Analysis of the initial trust submissions by HSJ suggested that the distribution of the overall fund has led to greater disparity between trusts, with large acute trusts such as Central Manchester University Hospitals FT and University College London Hospitals FT becoming significantly stronger, and others left “drowning in debt”.

There has also been criticism of the fact that some trusts could trigger additional STF payments by improving their position through land sales and technical accounting measures, rather than through operating efficiencies.

The figures published by NHSI also show some of the largest payments from the £300m bonus pot were received by non-acute trusts able to improve their position through land disposals, including Moorfields, Surrey and Borders, and Central and North West London.

Under NHSI accounting rules, land sale profits for some trusts, including Surrey and Borders and CNWL, have not affected their reported surplus. But the profits did positively impact the combined position of the trust sector, and the trusts were therefore rewarded with additional STF money.

Trusts receiving the biggest STF ‘bonus’ in 2016-17

 Trust Improvement on control total (excluding STF) £’000 Extra STF money received £’000  % of original STF allocation received 
Moorfields Eye Hospital FT £4,222 £6,008 646
Surrey and Borders Partnership FT £86 £4,954 616
Hertfordshire Partnership University FT £4,333 £5,831 556
North East Ambulance Service FT £1,608 £3,122 540
London Ambulance Service Trust £5,251 £8,005 490
Tees, Esk and Wear Valleys FT £5,113 £7,670 487
The Clatterbridge Cancer Centre FT £520 £1,817 463
Cornwall Partnership FT £1,893 £3,449 428
South London and Maudsley FT £2,105 £7,386 424
The Royal Marsden FT £2,544 £4,408 394
East Midlands Ambulance Service Trust £1,473 £2,176 387
South Essex Partnership University FT £1,949 £3,999 380
Central and North West London FT £12 £7,332 365
Dorset Healthcare University FT £3,076 £4,814 351
North West Ambulance Service Trust £883 £4,641 350
Lincolnshire Partnership FT £385 £1,391 340
Oxford Health FT £1,789 £4,686 331
Coventry and Warwickshire Partnership Trust £1,487 £2,443 304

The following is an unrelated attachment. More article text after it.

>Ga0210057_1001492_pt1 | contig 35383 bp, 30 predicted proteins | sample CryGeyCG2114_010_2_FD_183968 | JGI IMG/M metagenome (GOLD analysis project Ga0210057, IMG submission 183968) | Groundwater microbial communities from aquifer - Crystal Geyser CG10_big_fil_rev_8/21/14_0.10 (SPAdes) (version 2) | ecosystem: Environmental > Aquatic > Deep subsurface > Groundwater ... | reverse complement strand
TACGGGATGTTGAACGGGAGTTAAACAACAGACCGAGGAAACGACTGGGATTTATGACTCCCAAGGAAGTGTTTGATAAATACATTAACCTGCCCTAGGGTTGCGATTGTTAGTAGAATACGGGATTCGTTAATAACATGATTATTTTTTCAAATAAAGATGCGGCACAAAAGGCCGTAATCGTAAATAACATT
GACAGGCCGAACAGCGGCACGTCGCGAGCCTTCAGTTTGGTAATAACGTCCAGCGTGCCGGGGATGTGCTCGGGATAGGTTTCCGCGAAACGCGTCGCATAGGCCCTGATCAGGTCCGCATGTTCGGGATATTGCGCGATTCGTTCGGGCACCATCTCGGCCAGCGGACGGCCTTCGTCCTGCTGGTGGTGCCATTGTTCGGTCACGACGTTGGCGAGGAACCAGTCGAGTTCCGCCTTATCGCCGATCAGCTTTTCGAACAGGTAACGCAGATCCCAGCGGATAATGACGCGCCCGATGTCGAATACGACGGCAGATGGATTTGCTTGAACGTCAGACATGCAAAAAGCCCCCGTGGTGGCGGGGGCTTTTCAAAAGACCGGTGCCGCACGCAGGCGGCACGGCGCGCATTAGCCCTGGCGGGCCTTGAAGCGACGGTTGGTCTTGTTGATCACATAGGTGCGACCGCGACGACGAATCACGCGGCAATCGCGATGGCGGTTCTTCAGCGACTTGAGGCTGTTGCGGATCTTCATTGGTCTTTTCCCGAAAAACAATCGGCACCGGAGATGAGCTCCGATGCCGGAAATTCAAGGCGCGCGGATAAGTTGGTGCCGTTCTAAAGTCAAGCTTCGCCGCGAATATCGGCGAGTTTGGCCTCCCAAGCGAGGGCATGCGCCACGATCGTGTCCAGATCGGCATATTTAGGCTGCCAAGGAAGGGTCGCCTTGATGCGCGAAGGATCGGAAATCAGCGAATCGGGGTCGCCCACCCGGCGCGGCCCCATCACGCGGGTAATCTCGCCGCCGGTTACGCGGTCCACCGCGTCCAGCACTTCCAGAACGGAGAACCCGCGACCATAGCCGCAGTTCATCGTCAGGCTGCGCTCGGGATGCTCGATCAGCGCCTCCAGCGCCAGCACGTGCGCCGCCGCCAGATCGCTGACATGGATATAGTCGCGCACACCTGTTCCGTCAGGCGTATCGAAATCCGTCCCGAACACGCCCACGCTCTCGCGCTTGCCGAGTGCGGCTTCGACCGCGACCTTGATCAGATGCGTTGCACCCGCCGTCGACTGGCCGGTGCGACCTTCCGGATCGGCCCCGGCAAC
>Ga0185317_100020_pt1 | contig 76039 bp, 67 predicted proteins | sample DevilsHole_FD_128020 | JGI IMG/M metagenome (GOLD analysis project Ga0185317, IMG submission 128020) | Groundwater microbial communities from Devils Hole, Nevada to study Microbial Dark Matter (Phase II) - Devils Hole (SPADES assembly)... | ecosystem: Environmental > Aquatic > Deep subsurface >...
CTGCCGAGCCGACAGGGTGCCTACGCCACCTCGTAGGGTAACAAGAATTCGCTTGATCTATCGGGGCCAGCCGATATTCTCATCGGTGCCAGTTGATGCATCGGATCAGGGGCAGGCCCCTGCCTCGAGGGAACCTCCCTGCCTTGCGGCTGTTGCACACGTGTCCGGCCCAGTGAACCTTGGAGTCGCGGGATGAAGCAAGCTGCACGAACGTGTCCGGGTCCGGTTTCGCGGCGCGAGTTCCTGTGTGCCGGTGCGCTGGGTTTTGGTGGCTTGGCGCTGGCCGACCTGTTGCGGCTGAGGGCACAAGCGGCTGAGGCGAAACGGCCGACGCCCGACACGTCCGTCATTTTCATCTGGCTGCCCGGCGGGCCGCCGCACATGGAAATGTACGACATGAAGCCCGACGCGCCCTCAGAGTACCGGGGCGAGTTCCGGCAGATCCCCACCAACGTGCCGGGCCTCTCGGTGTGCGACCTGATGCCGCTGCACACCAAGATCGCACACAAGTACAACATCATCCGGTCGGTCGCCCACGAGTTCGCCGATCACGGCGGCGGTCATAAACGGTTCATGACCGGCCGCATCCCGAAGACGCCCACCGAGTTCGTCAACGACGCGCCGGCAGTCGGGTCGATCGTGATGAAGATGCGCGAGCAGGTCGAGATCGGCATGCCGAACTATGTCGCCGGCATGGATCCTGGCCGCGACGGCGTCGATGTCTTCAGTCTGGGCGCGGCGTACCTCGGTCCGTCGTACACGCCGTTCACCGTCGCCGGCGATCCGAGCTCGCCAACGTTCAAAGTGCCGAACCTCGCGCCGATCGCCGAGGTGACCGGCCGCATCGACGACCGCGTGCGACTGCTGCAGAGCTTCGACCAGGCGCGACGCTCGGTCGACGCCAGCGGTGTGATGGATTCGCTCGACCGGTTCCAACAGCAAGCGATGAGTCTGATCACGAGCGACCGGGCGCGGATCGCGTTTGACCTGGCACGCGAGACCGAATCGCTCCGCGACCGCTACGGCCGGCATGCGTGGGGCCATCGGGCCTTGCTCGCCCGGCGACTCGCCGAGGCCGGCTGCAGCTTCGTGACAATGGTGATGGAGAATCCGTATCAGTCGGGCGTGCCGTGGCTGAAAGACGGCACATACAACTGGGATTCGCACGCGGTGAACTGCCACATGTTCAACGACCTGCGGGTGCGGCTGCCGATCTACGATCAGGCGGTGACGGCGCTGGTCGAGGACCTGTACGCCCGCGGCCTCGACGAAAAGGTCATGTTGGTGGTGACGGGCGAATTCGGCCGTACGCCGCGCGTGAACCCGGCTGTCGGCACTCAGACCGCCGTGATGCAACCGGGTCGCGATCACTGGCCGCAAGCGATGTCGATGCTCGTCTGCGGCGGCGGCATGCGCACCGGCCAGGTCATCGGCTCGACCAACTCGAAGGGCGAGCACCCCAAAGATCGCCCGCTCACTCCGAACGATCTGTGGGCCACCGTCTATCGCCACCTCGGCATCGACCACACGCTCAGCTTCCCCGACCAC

Royal Surrey County Hospital FT £14,455 £15,204 297
Devon Partnership Trust £530 £1,674 295
University College London Hospitals FT £27,514 £27,039 284
South Staffordshire and Shropshire Healthcare FT £1,004 £2,024 279
Shropshire Community Health Trust £562 £1,234 276
Hounslow and Richmond Community Healthcare Trust £363 £999 267
Northamptonshire Healthcare FT £864 £1,870 264
Tavistock and Portman FT £204 £809 262
Leeds And York Partnership FT £380 £1,407 256
The Christie FT £1,045 £2,314 245
Pennine Care FT £985 £1,901 243
Bridgewater Community Healthcare FT £609 £2,090 235
Rotherham Doncaster and South Humber FT £421 £1,245 231
Northumberland, Tyne and Wear FT £1,285 £2,321 227
South Central Ambulance Service FT £37 £1,343 226
Birmingham and Solihull Mental Health FT £741 £1,715 225
North Staffordshire Combined Healthcare Trust £47 £604 221
Central Manchester University Hospitals FT £27,049 £23,876 218
The Robert Jones and Agnes Hunt Orthopaedic Hospital FT £52 £548 210
Derbyshire Healthcare FT £31 £906 209
Birmingham Children’s Hospital FT £2,859 £5,320 209
Norfolk and Suffolk FT £125 £1,360 207
Norfolk Community Health and Care Trust £109 £816 206
Sheffield Health and Social Care FT £98 £739 203
Guy’s and St Thomas’ FT £18,306 £19,010 199
Dudley and Walsall Mental Health Partnership Trust £4 £495 199
Mersey Care FT £71 £1,613 197
Bradford District Care FT £6 £765 197